Madhukar Sabnavis, country head – planning and discovery, Ogilvy & Mather India, says, “The marketing director or the marketing head is the brand’s custodian.”
MG Parameswaran, executive director, Draft-FCB-Ulka, says, “The CEO of the company that owns the brand, is the brand’s custodian.” Lynn D’Souza, head, Lintas Media Group, says, “The brand manager is the brand’s custodian.”
Jagdeep Bakshi, head honcho at Contract Advertising, says, “The power of brand custodianship vests in whoever knows the brand best.” Josy Paul, head of BBDO India, says, “The consumer is the brand’s custodian.”
A decade back, depending on which advertising agency you were working with, the brand custodianship as a responsibility was defined by the agency’s philosophy. As Bakshi explains, “Around 15 years ago, to get more upstream client work, advertising agencies developed this concept of brand custodianship – Ogilvy & Mather – or brand stewardship – JWT. The agency decided to nominate one person on its rolls without whom nothing would happen – the account planner, whose understanding and knowledge of the brand and its consumer connect would be extensive.”
Looks like ad folks still differ on who the brand’s custodian actually is. Sabnavis insists, “The fixed custodian of the brand is the client. The agency is seen as a partner that provides ideas that are communication solutions. If the client moves to another agency, the custodianship moves with the brand.” He adds, however, that the learning curve with a new agency takes time so a client wouldn’t just shift agencies easily.
D’Souza states firmly, “Account planners in media and advertising agencies are trying to take away the brand manager’s job. The brand manager is the ring leader in a distributed leadership. The agency provides the reach and touch. Ultimately, though, the consumer is the owner of the brand.”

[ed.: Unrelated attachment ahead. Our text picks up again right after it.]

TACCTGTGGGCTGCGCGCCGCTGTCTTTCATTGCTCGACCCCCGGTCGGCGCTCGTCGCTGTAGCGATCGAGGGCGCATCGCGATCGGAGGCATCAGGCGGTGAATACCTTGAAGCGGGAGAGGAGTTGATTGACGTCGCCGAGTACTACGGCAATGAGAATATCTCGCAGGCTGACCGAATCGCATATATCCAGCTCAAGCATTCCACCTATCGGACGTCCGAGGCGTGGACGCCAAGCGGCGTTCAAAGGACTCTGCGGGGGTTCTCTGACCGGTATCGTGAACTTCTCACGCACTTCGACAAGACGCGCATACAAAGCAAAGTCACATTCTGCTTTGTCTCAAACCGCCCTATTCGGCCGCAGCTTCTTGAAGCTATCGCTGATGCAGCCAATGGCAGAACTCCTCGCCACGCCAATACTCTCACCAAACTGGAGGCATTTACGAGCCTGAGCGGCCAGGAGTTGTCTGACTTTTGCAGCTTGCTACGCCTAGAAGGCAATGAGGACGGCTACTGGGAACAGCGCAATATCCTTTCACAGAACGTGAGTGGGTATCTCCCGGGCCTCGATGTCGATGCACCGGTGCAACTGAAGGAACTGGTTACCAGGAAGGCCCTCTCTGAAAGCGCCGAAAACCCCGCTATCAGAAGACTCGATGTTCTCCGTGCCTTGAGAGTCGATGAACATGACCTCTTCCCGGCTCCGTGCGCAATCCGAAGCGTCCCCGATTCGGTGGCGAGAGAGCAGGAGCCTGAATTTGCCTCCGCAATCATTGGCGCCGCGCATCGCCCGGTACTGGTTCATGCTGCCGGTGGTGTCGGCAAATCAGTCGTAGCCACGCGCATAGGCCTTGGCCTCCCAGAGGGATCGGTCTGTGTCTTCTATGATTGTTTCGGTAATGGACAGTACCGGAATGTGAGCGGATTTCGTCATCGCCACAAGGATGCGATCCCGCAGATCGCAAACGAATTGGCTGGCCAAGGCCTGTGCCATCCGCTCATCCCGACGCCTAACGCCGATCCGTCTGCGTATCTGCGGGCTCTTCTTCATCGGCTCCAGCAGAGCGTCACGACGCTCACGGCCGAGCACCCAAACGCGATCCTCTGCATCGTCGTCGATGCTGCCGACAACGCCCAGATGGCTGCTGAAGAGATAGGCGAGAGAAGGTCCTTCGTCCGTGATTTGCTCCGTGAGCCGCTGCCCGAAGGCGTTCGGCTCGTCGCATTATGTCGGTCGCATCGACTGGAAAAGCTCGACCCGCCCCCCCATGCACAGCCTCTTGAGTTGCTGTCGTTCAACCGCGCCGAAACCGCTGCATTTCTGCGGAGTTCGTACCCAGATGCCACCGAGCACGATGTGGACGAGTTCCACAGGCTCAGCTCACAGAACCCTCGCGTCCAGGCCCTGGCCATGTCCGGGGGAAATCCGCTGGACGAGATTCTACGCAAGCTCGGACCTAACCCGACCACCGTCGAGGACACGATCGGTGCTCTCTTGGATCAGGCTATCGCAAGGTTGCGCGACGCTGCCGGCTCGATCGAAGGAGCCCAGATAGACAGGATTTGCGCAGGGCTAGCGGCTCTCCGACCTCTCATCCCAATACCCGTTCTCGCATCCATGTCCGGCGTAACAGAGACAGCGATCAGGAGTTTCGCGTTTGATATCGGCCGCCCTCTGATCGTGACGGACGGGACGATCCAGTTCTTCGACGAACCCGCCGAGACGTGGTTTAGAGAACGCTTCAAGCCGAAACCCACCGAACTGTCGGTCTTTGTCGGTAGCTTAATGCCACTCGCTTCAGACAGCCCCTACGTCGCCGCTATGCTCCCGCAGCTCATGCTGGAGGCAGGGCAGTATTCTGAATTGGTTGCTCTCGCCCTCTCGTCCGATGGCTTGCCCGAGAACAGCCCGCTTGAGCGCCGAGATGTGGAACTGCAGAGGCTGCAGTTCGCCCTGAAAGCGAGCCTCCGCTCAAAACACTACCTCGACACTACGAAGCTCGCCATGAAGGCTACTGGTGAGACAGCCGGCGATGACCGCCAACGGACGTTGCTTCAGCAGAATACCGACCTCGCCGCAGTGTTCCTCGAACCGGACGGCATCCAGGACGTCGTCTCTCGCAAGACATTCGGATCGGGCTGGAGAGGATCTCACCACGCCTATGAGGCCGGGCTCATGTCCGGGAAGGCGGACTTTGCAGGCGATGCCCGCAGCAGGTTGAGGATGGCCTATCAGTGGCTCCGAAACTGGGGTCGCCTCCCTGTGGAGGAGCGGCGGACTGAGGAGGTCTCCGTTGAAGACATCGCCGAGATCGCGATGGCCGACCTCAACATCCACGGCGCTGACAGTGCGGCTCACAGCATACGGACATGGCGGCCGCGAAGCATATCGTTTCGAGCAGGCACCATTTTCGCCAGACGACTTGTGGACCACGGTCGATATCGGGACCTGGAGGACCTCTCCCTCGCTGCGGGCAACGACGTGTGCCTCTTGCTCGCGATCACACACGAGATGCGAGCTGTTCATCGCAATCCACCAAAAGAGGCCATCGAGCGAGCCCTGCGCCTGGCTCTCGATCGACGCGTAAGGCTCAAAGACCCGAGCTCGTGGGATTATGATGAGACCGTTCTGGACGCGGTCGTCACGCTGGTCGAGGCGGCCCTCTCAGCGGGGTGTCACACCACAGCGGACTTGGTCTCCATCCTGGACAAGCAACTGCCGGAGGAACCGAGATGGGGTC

Bakshi says the brand custodian is the person who is usually given the authority because he knows the brand and the consumer best. “The client – the process owner – has to accord this authority. Custodianship is not ownership.”
Parameswaran insists that the steady state initiatives for the brand – what it stands for in its long term strategy – rests with the CEO. The fortunes of a company can swing with its brand’s. “Iconic brands today are almost all handled by CEOs. At companies such as ICICI, TCS, Amul, CEOs are involved in brand decisions.”
Paul is emphatic in saying, “When a brand evolves to reach iconic status, the consumer becomes its custodian. Till then, the client is the custodian. Nike and Apple today are in their consumers’ custody – the consumers take charge of the brand ideology and control its meaning.” The consumer lives, supports and acts the ideology, he adds, therefore owning the brand’s uniqueness – a powerful belief, a consistent behaviour. “The role of the marketer and the ad agency is to provide convincing brand thought. The ad agency is merely a catalyst.”
On brand ideology, he says, “Take Gandhi, Martin Luther King – both very powerful brands. They offered something unique, relevant, meaningful and what their ‘consumers’ were waiting for, in their ideologies. It’s a response. You sense it because its also inside you. The brand owners’ responsibility is to provide clean, simple ideologies.”
So do we have a hung jury on brand custodianship? That would be a silly conclusion. However, it may be sensible for both agencies and advertisers to acknowledge that ultimately, they have to let go of the brand to the consumer. Bakshi has a unique analogy: the client looks at the bluebird he owns with binoculars, while showing it to the agency guy who has no binoculars. The client sees nothing but the bird, the agency sees the surroundings along with the bird. If both client and agency accept that the brand’s custodianship finally rests with the consumer, it could just create that critical distance to be able to work on the brand objectively, but with all of the specialist’s passion.